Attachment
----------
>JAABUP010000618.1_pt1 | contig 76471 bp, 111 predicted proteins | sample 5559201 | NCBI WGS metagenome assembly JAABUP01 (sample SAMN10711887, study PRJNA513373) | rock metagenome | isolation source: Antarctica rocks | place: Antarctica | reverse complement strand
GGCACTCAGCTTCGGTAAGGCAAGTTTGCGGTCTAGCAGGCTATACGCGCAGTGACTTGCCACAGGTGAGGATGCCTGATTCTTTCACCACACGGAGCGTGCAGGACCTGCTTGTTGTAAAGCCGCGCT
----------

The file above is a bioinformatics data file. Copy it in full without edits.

>JAABUP010000618.1_pt1 | contig 76471 bp, 111 predicted proteins | sample 5559201 | NCBI WGS metagenome assembly JAABUP01 (sample SAMN10711887, study PRJNA513373) | rock metagenome | isolation source: Antarctica rocks | place: Antarctica | reverse complement strand
GGCACTCAGCTTCGGTAAGGCAAGTTTGCGGTCTAGCAGGCTATACGCGCAGTGACTTGCCACAGGTGAGGATGCCTGATTCTTTCACCACACGGAGCGTGCAGGACCTGCTTGTTGTAAAGCCGCGCT